Frankl’s book is short, simple, and wise. He survived Auschwitz and other Nazi camps, and that experience shaped what he would call logotherapy, an approach to psychiatry based on the belief that what every person ultimately desires most from life is not pleasure or power but meaning. If ever a place was designed to eradicate meaning it was Auschwitz, where inmates were reduced to numbers, suffered the torments of filth, starvation, brutality, and disease, and at some future point that could be neither predicted nor evaded were further reduced to smoke coming from a chimney. Death came when it came—Frankl in his book offers a version of the “appointment in Samarra” parable, in which a servant, threatened by Death, flees to a place where death won’t find him. Why did you threaten my servant? the man’s master asks Death. I didn’t, says Death. It was a start of surprise. I was astonished to run into him here, as I had an appointment with him tonight in Samarra.
Frankl expected to die in the camps. Anyone who survived them would survive by sheer happenstance. And he asked himself, “Has all this suffering, this dying around us, a meaning?” He understood that if there was meaning, it was up to the inmates to impose it.
He remembers lying in the dark at the end of a particularly difficult day speaking softly to the inmates around him. He told them his chances of surviving were one in 20, but “in spite of this, I had no intention of losing hope and giving up.” For if their struggle was hopeless, that “did not detract from its dignity and its meaning.” He asked them to suppose someone dear was looking down—a friend, a wife, or God. “He would hope to find us suffering proudly—not miserably—knowing how to die.”
Frankl’s book gives us two ways to think about Zeke Emanuel’s essay. “There is no reason to pity old people. Instead, young people should envy them . . .” Frankl writes. “Instead of possibilities in the future, they have realities in the past.” Their accomplishments are set in stone. And Emanuel clearly understands that. But if old age offers no possibilities, why bother with it? If somebody young wants to envy his past realities, fine! But they won’t need him around for that. So we can accuse Emanuel of shrinking from old age as some inmates shrank from Auschwitz, so terrified of its rigors and cruelties that even now, long before he sets foot there, he has capitulated.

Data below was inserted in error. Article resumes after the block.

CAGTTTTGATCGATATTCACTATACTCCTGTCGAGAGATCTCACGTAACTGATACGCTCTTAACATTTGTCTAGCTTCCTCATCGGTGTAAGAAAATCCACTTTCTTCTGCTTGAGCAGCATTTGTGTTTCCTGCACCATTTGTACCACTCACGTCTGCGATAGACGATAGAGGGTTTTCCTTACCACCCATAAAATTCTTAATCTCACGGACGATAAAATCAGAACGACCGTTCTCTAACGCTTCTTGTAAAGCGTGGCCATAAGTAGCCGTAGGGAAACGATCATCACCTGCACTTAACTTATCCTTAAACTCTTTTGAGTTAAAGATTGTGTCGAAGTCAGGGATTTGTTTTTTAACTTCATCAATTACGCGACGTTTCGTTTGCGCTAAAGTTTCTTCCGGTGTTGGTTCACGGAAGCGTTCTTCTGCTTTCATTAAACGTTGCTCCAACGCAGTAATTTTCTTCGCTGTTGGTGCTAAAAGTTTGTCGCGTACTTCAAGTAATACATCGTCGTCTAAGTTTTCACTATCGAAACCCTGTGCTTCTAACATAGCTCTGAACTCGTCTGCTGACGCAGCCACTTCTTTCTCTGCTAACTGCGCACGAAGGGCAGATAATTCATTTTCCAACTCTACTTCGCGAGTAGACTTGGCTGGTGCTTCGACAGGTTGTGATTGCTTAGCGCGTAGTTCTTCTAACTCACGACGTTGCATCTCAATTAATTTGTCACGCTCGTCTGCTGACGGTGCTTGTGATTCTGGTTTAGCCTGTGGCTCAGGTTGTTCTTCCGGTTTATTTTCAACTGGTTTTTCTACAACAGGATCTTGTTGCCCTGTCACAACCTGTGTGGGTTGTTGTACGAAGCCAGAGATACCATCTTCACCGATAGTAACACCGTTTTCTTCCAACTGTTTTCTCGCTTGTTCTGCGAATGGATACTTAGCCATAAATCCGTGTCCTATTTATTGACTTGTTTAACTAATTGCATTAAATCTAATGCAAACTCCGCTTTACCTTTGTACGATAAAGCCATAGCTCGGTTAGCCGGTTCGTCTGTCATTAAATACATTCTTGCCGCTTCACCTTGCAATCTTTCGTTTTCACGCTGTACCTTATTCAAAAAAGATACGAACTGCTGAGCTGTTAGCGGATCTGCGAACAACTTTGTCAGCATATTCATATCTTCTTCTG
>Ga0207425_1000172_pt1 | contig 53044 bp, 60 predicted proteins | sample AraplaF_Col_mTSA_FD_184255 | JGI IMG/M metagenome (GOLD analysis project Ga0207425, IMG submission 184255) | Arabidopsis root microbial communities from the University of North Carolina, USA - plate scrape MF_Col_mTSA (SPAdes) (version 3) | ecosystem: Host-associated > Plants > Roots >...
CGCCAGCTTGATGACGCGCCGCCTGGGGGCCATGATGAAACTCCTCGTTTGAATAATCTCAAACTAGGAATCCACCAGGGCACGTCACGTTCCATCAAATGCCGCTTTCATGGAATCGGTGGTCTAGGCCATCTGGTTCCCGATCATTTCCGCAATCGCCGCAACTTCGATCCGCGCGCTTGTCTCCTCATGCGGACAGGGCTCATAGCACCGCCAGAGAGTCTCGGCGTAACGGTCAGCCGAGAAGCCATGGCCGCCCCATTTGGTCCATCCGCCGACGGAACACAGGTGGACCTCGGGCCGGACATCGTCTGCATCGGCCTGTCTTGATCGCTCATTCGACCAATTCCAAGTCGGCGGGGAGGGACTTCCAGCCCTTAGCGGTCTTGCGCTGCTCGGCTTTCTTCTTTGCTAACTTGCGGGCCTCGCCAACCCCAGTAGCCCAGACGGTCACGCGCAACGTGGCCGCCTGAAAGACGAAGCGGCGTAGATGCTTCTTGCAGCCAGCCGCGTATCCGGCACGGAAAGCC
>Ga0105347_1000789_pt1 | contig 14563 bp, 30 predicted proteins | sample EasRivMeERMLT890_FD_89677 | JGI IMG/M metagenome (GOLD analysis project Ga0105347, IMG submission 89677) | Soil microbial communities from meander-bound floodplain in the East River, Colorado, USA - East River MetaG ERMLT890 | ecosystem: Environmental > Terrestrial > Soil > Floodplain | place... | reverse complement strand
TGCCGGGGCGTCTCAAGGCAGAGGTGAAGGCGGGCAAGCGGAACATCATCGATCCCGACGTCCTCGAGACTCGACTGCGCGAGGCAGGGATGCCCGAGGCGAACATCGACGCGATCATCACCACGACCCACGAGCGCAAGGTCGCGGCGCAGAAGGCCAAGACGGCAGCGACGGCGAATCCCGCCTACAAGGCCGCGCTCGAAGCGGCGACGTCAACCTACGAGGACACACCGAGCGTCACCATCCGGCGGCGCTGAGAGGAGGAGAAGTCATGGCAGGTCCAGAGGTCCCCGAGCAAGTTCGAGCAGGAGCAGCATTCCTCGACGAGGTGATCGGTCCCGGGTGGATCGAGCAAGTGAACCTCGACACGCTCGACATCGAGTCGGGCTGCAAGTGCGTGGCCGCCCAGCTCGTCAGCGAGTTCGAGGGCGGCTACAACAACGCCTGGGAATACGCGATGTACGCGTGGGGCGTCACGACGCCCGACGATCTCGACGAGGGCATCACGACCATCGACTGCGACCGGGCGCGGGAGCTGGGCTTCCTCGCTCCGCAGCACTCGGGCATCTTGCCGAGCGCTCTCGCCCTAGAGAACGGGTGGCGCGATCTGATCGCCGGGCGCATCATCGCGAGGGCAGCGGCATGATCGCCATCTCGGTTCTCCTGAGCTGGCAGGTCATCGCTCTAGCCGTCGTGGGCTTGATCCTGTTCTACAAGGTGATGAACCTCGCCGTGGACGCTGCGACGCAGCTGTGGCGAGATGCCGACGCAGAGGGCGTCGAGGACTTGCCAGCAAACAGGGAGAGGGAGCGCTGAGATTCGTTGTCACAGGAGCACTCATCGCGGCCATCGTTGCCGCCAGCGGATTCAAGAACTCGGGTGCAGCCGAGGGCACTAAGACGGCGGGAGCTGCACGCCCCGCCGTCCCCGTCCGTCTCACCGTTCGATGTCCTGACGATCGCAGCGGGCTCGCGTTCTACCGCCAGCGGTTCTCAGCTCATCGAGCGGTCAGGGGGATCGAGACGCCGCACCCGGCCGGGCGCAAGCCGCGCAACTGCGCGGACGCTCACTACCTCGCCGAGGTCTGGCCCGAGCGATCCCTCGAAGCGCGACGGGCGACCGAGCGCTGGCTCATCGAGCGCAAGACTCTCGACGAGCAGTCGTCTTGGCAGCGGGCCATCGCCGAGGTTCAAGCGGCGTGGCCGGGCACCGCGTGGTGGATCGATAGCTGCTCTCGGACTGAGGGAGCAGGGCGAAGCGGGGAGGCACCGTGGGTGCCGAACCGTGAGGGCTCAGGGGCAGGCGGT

But actually, all Emanuel has prescribed for himself is the sort of fatalistic life all old people lived before doctors had a bag of tricks to tempt us with. He could be terrified of becoming the kind of deadly old bore who has only one thing on his mind—eking out a little more time in Samarra.
Frankl was a doctor in the camps. Other inmates counted on him. Late in the war, a friend hatched an escape plan and drew Frankl into it. Noting Frankl’s distraction, a patient guessed what was on his mind, and Frankl, denying it, felt accused and ashamed. “Suddenly I decided to take fate into my own hands for once,” he writes. He ran to his friend and told him he’d decided to stay with his patients. “I did not know what the following days would bring, but I had gained an inward peace that I had never experienced before.”
I prefer to think Zeke Emanuel simply made the same choice. When he turns 75 he wants to live as Frankl that day chose to live—unencumbered by his mortality. I prefer to think Emanuel’s actual desire, despite his essay’s title, is not to be dead at 75 but to be fully alive.